Frightful Fast Fashion


Photo of Paige Schiller captured by Eleanor Escobedo

Emily Robanske, Social Media Manager

Fashion lives off of creativity and individuality. Every individual expresses themselves off of the clothes they choose to wear, whether that is rocking very eccentric clothing or simply sticking to a capsule wardrobe. Even though everyone has their own personal style, we have all been victims of hopping onto fashion trends. Throughout the decades, trends have been idolized as “the pinnacle of fashion” and then deemed “tacky” when they become too popular. 

Trend cycles usually go through a twenty-year rule, where past trends come back in style. Some examples of this are scrunchies, mom jeans, flare pants, and even velour loungewear. Even though trends stick around for a short-lived time span, that amount of time is becoming increasingly smaller. As social media continues to spearhead the industry as the fashion hub for billions of individuals, the trend cycle has gone from a couple of years down to just months. For example, this is the past 2-3 years of fashion cycles. Before the pandemic, the top trending items were white crocs, shell necklaces, and anything Pura Vida. For an acceptable amount of time, everyone wanted to be “that vsco girl.” During the pandemic, trends changed to loungewear, cow print, and bucket hats. Only months later, trends have drastically changed, even though in previous years those specific trends would’ve stayed around for years.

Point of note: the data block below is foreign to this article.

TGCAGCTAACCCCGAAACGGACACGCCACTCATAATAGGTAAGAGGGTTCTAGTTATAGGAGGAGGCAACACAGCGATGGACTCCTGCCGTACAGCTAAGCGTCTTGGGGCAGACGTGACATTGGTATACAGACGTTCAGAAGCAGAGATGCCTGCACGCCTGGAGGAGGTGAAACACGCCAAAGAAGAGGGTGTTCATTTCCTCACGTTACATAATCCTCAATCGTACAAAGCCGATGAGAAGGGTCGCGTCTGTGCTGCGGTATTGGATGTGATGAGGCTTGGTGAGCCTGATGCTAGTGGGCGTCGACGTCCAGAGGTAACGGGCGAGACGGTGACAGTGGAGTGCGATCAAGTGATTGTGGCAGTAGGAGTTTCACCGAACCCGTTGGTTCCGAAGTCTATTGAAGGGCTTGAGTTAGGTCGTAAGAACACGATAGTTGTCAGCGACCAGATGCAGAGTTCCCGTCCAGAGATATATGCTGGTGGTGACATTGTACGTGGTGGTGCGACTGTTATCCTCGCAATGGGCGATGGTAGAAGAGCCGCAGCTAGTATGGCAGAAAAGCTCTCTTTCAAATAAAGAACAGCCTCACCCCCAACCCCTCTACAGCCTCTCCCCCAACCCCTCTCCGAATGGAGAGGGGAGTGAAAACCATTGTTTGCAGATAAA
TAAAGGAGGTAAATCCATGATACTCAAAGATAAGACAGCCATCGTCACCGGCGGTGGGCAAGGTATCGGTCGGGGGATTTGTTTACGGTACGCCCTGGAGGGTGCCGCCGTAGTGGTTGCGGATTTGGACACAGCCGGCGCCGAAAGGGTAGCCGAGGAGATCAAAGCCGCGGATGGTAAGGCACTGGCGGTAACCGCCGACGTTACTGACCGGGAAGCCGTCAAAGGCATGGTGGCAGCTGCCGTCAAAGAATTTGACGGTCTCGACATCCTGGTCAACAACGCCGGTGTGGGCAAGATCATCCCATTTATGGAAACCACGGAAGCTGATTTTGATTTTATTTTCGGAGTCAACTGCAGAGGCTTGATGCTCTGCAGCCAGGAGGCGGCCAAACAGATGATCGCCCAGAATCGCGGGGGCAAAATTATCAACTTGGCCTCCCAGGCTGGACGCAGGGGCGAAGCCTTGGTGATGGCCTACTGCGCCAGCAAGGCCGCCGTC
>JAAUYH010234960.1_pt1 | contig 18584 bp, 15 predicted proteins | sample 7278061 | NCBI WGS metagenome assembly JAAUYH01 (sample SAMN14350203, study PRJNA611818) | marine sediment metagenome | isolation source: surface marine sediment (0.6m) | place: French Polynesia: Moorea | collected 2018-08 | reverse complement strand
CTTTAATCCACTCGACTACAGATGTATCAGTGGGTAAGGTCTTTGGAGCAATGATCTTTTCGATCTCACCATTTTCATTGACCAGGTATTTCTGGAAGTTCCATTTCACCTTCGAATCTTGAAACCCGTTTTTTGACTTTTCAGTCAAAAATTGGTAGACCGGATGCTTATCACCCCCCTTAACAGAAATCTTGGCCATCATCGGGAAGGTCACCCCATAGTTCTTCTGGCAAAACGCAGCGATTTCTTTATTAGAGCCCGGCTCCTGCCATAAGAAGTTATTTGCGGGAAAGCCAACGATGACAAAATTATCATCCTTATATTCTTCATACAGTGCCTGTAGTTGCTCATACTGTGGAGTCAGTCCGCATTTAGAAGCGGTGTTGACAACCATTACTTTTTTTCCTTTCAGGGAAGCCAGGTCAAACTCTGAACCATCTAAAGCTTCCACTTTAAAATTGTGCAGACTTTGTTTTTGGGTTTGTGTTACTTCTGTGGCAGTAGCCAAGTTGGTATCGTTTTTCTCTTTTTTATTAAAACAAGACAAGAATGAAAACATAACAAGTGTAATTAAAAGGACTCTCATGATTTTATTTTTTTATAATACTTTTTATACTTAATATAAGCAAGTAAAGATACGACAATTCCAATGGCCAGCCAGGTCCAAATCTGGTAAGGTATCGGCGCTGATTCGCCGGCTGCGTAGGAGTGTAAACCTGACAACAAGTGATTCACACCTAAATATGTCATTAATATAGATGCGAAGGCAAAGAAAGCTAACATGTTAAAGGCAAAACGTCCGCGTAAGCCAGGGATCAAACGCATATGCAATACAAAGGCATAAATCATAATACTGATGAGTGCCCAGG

Trends going “in” and “out” of style alarmingly quick have done a vast amount of damage to our planet. Because of the rise and fall of various different trends becoming quicker, overproduction and overconsumption of clothing have become painfully high. In 2018, the fashion industry made up roughly 4 percent of global emissions, while also using more greenhouse gas emissions than maritime shipping and international flights. On top of that, less than 1 percent of the material used in the fashion industry is recycled. By the year 2030, it is estimated that 102 million tons of fashion items will be produced every year, polluting the environment drastically. It’s up to us, the consumers, to change the fashion industry.

Creating a personal style, instead of hopping from trend to trend, will benefit consumers, the climate, and the fashion industry overall. Grabbing beloved pieces from different trends, customizing already owned clothing, and sticking to an aesthetic will make individuals unique to the rest of the consumers, which trends desire to do. “I got really tired of keeping up with every trend, and I decided to do my own thing,” reveals Paige Schiller, a senior at Grant Community High School. “Since I already made my own jewelry, it inspired me to make my own clothes with the tools I already had.’’ Creating a personal style, or even some earrings, will hold more value than an item purchased from a fast fashion website-those which is often made in a sweatshop. Every individual has fragments of their own personal style, but fully producing it will fully benefit that individual and the planet.

Creating a personal style solely relies on what genres of fashion, prints, colors, and cuts of clothing the individual prefers. When all of that information is gathered, you’re able to truly have fun with fashion instead of keeping up with the latest trends. Personalizing a unique style for each individual will guarantee a decrease in fast fashion, money wasted, stress, and even climate change.